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Oil and gas industry invention wins top honours at Curtinnovation Awards

Media release

A technological development that has the potential to save Australia’s oil and gas industry millions of dollars each year has been crowned the overall winner at the 2019 Curtinnovation Awards.

The SpiroPak research team (L-R) Mr Nathan Letizia, Associate Professor Ranjeet Utikar, Professor Vishnu Pareek, Dr Biao Sun and Dr Tejas Bhatelia.

Developed by Dr Tejas Bhatelia and a team of researchers at Curtin’s Western Australian School of Mines: Minerals, Energy and Chemical Engineering using the Pawsey Supercomputing Centre and 3D printing, SpiroPak draws inspiration from nature in a design that provides a more effective and energy-efficient separation of carbon dioxide from natural gas in LNG processing.

The Curtinnovation Awards recognise exceptional research outcomes that begin the process of translation into new products and services across Curtin’s Faculties of Science and Engineering, Health Sciences, Business and Law and Humanities, as well as Learning and Teaching.

Curtin University Deputy Vice-Chancellor Research Professor Chris Moran congratulated the inspiring Curtin researchers whose innovations had been recognised at the annual awards ceremony.

“The Curtinnovation Awards aim to identify new technologies, products and services arising from the University’s world-class research and the standard of innovations being created continues to impress every year,” Professor Moran said.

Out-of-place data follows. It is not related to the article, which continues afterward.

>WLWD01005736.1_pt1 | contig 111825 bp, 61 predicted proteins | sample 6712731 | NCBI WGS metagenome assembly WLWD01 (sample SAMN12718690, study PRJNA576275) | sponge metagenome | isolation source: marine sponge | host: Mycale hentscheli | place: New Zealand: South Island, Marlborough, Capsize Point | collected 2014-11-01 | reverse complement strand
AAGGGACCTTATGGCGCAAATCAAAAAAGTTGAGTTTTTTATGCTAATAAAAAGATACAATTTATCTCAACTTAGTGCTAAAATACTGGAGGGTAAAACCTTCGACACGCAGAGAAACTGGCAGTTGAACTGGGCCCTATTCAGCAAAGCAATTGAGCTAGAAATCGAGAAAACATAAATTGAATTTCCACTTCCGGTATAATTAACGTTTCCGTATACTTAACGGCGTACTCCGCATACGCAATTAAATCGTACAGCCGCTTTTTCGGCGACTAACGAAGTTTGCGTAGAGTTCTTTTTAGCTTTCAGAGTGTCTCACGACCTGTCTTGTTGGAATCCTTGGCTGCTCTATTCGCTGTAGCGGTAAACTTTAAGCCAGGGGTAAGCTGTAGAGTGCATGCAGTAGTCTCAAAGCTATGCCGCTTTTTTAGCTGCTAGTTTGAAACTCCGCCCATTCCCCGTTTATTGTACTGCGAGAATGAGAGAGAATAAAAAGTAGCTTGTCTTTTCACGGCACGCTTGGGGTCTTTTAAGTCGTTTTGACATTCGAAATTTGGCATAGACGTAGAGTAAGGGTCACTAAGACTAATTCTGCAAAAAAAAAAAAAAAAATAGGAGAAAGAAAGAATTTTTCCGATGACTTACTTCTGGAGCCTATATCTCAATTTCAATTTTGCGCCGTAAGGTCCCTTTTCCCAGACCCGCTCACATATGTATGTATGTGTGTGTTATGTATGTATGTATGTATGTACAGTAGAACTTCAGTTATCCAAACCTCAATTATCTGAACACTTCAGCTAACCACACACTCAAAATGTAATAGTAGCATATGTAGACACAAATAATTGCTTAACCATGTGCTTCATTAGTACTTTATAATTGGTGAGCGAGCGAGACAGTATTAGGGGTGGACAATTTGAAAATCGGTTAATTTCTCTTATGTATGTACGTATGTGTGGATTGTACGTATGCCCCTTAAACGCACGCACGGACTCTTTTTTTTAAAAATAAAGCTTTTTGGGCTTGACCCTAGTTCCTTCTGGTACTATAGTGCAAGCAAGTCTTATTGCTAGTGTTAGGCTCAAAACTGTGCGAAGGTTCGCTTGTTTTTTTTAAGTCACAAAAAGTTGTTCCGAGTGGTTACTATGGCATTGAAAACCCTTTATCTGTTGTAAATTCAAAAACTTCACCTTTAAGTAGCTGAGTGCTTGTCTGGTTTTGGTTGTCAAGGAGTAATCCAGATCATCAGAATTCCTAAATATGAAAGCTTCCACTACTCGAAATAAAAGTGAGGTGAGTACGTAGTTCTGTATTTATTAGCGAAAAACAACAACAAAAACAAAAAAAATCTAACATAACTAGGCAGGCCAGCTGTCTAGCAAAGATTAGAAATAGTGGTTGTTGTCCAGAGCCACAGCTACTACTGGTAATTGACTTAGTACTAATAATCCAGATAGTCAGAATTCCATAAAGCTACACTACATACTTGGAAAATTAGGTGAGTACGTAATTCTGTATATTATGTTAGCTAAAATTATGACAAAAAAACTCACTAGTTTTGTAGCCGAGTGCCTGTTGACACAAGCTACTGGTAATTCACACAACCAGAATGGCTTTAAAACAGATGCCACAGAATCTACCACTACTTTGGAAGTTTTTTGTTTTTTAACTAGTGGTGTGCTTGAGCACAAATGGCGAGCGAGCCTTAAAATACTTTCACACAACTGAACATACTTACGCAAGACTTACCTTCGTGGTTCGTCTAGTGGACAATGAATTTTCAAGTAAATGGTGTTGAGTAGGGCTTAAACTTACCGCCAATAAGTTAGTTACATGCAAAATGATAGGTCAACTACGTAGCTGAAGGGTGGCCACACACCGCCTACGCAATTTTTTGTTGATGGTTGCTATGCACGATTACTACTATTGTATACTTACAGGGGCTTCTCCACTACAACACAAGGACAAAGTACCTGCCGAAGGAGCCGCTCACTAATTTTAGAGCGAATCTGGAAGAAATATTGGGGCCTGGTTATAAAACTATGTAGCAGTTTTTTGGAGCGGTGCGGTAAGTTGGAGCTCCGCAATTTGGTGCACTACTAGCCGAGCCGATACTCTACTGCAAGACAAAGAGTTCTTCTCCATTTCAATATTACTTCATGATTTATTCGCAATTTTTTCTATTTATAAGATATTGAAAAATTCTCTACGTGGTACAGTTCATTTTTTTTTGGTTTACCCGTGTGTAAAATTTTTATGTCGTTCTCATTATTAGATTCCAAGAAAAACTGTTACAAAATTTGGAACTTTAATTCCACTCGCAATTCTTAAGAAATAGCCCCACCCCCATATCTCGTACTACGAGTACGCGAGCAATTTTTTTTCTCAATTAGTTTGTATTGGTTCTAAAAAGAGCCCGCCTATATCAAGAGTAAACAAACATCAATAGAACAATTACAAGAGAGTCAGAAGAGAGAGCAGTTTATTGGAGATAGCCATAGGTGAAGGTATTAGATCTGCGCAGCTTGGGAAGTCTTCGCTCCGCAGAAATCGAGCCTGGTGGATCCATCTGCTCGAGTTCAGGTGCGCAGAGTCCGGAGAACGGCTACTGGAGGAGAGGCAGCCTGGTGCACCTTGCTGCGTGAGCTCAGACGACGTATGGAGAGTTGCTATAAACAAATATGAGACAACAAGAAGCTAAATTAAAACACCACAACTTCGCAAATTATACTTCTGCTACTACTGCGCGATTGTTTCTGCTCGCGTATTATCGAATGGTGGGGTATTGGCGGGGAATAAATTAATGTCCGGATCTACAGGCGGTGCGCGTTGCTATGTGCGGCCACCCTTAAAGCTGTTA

“The overall winner of this year’s awards, SpiroPak, has the potential to save Australia’s globally competitive and strategically important oil and gas industry millions of dollars every year by creating significant efficiencies in LNG processing.”

Professor Moran said the other award winners demonstrated the University’s endeavour to transform research outcomes into successful new products and services.

“Other winning projects include a device that highlights energy consumption in the family home by using a simple light display to show the real-time status of a household’s energy balance, and a thermal battery that enables low-cost storage of energy at generation sites and across the electricity grid,” Professor Moran said.

“Further successful projects include an initiative that allows organisations to create strategies and action plans to enhance employee wellbeing, a processing technique that creates a new high protein food ingredient for use in vegetarian and vegan food products and a web app that semi-automates the screening of thousands of academic papers by academics and researchers, reducing screening time from hundreds of hours to just a few.”

The winners from the 2019 Curtinnovation Awards include:


Overall winner

Project: SpiroPak

This project enables more efficient material separation in large-scale chemical processing industries. SpiroPak is a nature-inspired high-performance structured packing, which is used in chemical processing industries such as LNG, carbon capture, pharmaceutical manufacturing and minerals processing. Developed and prototyped using 3D printing, the improved efficiency of gas/liquid flow can increase capacity and reduce energy use.